- Quantum Computing Cybersecurity Preparedness Act is now a step away from being a law in the United States.
- Among other steps to mitigate the cyber-threat of quantum computers, the bill would require the Office of Management and Budget to prioritize post-quantum cryptography for federal agencies when the acquire or migrate to new IT systems.
- Between the lines, the legislation shows that quantum computing development is a national priority in the US.
The Quantum Computing Cybersecurity Preparedness Act has passed the Senate, according to Fed Scoop and other media reports. It now only awaits President Joe Biden’s signature to become law.
The bipartisan bill, co-sponsored by Sens. Rob Portman, R-Ohio, and Maggie Hassan, D-N.H., bill is aimed at the federal government’s protections against quantum computing-enabled data breaches. Quantum computers, once robust enough, have the potential to crack most encryption techniques. Several countries hostile to the U.S., such as China, are developing quantum computers, pushing most lawmakers to consider quantum computing development and mitigation a national security priority.
The bill would require the Office of Management and Budget to prioritize post-quantum cryptography for federal agencies when the acquire or migrate to new IT systems, according to Fed Scoop. The White House would also be required to create guidance for federal agencies to assess critical systems one year after the National Institute of Standards and Technology — NIST — issues post-quantum cryptography standards that the institute is currently developing.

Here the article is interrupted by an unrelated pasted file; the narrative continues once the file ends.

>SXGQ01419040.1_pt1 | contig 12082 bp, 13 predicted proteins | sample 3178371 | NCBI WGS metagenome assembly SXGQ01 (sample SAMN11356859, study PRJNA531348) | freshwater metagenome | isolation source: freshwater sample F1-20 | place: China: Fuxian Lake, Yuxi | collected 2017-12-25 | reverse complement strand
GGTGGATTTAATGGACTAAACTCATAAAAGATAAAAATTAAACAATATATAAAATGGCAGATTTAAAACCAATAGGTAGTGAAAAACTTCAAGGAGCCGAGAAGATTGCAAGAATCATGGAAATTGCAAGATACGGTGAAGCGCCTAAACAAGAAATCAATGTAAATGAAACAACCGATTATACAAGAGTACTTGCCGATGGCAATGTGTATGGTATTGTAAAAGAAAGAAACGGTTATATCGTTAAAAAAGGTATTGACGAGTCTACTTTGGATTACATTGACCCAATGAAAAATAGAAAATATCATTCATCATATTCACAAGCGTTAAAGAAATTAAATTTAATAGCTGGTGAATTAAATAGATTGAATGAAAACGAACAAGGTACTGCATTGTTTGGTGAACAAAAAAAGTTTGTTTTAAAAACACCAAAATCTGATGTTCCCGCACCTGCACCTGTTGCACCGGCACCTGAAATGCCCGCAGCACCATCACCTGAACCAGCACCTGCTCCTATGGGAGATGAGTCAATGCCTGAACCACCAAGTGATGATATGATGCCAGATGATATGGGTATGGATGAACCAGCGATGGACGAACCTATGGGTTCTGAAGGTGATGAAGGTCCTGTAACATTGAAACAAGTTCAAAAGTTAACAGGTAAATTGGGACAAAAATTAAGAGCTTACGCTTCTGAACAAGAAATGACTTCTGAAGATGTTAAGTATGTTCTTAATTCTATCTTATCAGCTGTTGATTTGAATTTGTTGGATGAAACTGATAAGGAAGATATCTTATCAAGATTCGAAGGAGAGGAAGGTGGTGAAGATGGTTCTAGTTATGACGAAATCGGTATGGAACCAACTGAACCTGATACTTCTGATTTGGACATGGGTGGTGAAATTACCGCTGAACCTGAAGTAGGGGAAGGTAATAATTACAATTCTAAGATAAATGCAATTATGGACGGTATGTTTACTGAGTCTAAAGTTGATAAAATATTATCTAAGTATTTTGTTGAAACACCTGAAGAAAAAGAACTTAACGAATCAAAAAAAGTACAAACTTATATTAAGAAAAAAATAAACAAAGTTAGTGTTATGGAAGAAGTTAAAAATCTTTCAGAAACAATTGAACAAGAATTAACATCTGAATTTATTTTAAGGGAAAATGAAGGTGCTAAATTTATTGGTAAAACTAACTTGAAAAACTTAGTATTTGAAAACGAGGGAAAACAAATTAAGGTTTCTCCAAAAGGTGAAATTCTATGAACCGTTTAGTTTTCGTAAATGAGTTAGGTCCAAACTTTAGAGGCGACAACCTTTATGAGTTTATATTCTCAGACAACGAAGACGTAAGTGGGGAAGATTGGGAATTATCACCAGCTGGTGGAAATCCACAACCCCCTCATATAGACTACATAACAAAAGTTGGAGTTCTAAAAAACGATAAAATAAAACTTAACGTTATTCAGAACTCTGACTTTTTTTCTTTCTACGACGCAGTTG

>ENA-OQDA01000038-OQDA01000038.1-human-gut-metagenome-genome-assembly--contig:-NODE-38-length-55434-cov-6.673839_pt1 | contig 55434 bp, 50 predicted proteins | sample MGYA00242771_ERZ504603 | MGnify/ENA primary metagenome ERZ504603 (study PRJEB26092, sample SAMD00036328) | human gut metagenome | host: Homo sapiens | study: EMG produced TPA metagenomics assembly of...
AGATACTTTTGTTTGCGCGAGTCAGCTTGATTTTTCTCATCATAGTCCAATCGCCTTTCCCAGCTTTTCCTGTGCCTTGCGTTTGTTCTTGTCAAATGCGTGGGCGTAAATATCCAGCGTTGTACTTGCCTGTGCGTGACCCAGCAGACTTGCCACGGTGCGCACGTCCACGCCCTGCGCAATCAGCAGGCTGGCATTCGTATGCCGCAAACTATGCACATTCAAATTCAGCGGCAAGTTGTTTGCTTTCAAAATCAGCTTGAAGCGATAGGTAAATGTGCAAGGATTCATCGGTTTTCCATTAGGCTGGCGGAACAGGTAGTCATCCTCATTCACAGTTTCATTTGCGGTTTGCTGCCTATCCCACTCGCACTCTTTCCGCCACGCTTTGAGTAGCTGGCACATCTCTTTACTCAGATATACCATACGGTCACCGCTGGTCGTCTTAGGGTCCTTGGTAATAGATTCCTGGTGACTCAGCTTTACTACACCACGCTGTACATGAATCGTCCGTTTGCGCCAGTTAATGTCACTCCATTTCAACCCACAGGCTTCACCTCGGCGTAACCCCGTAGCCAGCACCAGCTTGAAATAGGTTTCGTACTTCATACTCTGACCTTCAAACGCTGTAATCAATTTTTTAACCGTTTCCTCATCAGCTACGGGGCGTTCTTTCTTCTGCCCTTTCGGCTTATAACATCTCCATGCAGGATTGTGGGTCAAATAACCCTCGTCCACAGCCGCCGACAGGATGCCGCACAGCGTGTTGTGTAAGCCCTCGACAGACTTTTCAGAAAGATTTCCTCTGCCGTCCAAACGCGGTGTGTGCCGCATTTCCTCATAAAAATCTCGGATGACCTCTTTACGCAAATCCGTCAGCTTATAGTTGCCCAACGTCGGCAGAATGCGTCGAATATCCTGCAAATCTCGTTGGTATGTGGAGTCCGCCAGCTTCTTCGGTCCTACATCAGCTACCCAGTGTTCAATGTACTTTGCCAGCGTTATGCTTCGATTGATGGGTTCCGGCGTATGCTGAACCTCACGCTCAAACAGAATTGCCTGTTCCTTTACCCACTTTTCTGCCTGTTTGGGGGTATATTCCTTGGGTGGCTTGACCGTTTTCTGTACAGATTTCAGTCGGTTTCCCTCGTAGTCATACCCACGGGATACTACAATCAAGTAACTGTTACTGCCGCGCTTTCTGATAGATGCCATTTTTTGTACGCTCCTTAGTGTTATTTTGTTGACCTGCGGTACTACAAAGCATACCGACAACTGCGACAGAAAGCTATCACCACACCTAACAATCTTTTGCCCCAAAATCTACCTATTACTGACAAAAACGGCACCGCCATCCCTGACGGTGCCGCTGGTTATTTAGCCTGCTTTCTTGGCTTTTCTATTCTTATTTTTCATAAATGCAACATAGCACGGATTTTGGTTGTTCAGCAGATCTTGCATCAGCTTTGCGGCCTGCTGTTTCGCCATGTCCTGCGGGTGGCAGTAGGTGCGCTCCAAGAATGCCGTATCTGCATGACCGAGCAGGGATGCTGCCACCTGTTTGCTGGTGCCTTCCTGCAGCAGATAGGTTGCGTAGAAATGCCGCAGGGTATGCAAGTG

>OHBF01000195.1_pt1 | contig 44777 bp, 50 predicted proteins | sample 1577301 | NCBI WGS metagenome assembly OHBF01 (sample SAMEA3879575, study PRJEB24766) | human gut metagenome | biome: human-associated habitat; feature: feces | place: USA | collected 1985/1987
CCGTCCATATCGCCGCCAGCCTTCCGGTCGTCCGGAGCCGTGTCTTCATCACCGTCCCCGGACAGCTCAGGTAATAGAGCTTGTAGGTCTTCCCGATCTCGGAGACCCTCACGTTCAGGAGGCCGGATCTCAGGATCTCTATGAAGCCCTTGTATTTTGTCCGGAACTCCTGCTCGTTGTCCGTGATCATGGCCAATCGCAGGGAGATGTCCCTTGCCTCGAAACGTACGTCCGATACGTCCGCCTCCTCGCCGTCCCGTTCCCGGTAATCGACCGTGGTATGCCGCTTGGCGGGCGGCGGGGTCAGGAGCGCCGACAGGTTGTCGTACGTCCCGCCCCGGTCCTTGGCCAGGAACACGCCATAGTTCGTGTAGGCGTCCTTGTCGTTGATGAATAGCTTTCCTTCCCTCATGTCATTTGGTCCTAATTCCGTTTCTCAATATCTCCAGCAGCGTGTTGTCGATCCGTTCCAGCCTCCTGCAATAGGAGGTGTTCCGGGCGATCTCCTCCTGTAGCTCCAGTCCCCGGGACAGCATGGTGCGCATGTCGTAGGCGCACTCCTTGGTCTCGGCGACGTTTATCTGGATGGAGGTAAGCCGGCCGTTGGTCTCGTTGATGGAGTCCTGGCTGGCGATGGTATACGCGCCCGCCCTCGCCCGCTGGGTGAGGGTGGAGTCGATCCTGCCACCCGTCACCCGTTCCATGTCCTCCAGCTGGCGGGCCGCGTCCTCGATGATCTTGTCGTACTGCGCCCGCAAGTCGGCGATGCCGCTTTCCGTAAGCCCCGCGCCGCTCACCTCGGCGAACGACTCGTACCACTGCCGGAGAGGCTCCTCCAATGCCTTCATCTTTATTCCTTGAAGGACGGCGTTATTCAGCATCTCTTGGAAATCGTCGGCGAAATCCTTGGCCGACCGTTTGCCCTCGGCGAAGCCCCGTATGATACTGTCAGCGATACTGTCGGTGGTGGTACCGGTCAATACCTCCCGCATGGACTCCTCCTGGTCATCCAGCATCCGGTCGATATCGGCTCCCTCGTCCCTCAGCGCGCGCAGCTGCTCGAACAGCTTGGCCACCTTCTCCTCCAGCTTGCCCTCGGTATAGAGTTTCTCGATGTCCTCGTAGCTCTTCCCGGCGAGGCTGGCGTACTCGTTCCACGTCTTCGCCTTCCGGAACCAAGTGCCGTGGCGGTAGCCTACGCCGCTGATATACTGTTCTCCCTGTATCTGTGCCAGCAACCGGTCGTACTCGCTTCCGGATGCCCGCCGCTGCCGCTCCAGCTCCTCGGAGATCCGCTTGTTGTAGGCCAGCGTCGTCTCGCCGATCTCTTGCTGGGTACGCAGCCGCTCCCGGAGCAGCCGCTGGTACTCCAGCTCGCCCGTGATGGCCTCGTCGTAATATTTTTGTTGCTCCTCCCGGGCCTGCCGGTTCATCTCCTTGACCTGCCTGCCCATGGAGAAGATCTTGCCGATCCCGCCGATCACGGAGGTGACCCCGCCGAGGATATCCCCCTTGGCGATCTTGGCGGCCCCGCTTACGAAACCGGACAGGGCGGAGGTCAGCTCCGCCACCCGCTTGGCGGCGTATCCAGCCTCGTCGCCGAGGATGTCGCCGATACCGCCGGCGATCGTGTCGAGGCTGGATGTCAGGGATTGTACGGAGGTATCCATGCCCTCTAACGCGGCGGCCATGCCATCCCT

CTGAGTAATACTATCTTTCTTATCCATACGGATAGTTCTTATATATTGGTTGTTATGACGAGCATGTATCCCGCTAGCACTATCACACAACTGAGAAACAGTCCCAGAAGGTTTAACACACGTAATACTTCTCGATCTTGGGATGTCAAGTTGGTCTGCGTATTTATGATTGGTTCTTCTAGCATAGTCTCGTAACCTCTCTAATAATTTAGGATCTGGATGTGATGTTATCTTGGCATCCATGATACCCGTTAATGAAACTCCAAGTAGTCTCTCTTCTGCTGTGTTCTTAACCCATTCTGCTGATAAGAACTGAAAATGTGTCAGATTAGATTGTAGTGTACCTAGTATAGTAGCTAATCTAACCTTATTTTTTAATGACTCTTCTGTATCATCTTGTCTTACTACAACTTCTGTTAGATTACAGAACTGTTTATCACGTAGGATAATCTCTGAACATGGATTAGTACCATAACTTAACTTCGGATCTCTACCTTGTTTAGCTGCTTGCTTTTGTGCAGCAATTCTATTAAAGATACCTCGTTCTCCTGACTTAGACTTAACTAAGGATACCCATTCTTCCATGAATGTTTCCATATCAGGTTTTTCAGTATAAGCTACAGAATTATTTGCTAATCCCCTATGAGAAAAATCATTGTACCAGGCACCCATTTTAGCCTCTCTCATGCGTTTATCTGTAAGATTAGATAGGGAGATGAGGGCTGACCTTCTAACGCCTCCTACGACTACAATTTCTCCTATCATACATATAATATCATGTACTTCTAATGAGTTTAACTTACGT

Once the bill is enacted, the OMB would also be required to send a report to Congress each year covering a strategy for how to address post-quantum cryptography risks.
The White House set a deadline for federal agencies to provide an annual vulnerability report, according to a Nov. 18 memo.
At the time, OMB said also in its memo that agencies would be required to submit to both the Office of the National Cyber Director and the White House an assessment of extra funding needed for the adoption of post-quantum cryptography within 30 days.
A working group for post-quantum cryptographic systems, chaired by the federal chief information security officer, is also part of the plan.
The bill passed the House in July.